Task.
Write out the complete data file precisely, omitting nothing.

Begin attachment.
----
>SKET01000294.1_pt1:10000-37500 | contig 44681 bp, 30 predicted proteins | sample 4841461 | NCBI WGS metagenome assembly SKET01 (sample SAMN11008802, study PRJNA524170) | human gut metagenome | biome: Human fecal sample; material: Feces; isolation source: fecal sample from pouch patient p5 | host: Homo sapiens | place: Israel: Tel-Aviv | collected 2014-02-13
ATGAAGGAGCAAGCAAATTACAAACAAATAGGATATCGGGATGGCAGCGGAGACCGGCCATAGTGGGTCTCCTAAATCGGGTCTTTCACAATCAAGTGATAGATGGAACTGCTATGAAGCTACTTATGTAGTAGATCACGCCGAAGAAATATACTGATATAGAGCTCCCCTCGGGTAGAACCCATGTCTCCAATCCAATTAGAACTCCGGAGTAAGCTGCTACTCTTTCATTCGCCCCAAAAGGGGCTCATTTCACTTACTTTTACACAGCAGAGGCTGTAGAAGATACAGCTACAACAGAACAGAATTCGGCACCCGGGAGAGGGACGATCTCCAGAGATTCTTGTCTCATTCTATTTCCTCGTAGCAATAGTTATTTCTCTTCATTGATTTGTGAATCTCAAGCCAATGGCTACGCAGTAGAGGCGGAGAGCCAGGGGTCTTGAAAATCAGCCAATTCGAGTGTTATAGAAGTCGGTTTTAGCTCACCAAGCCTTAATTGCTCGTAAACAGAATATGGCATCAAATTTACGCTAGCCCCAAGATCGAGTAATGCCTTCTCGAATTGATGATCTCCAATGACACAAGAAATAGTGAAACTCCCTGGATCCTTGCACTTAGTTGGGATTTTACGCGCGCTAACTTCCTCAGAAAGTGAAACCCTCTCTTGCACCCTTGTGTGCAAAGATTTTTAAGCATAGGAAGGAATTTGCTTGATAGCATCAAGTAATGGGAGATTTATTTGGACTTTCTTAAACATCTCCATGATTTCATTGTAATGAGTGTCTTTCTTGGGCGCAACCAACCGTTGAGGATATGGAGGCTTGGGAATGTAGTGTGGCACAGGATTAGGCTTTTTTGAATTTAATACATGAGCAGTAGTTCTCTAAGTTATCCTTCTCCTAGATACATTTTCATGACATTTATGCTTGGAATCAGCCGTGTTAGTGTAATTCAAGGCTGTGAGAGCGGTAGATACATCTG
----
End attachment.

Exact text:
>SKET01000294.1_pt1:10000-37500 | contig 44681 bp, 30 predicted proteins | sample 4841461 | NCBI WGS metagenome assembly SKET01 (sample SAMN11008802, study PRJNA524170) | human gut metagenome | biome: Human fecal sample; material: Feces; isolation source: fecal sample from pouch patient p5 | host: Homo sapiens | place: Israel: Tel-Aviv | collected 2014-02-13
ATGAAGGAGCAAGCAAATTACAAACAAATAGGATATCGGGATGGCAGCGGAGACCGGCCATAGTGGGTCTCCTAAATCGGGTCTTTCACAATCAAGTGATAGATGGAACTGCTATGAAGCTACTTATGTAGTAGATCACGCCGAAGAAATATACTGATATAGAGCTCCCCTCGGGTAGAACCCATGTCTCCAATCCAATTAGAACTCCGGAGTAAGCTGCTACTCTTTCATTCGCCCCAAAAGGGGCTCATTTCACTTACTTTTACACAGCAGAGGCTGTAGAAGATACAGCTACAACAGAACAGAATTCGGCACCCGGGAGAGGGACGATCTCCAGAGATTCTTGTCTCATTCTATTTCCTCGTAGCAATAGTTATTTCTCTTCATTGATTTGTGAATCTCAAGCCAATGGCTACGCAGTAGAGGCGGAGAGCCAGGGGTCTTGAAAATCAGCCAATTCGAGTGTTATAGAAGTCGGTTTTAGCTCACCAAGCCTTAATTGCTCGTAAACAGAATATGGCATCAAATTTACGCTAGCCCCAAGATCGAGTAATGCCTTCTCGAATTGATGATCTCCAATGACACAAGAAATAGTGAAACTCCCTGGATCCTTGCACTTAGTTGGGATTTTACGCGCGCTAACTTCCTCAGAAAGTGAAACCCTCTCTTGCACCCTTGTGTGCAAAGATTTTTAAGCATAGGAAGGAATTTGCTTGATAGCATCAAGTAATGGGAGATTTATTTGGACTTTCTTAAACATCTCCATGATTTCATTGTAATGAGTGTCTTTCTTGGGCGCAACCAACCGTTGAGGATATGGAGGCTTGGGAATGTAGTGTGGCACAGGATTAGGCTTTTTTGAATTTAATACATGAGCAGTAGTTCTCTAAGTTATCCTTCTCCTAGATACATTTTCATGACATTTATGCTTGGAATCAGCCGTGTTAGTGTAATTCAAGGCTGTGAGAGCGGTAGATACATCTG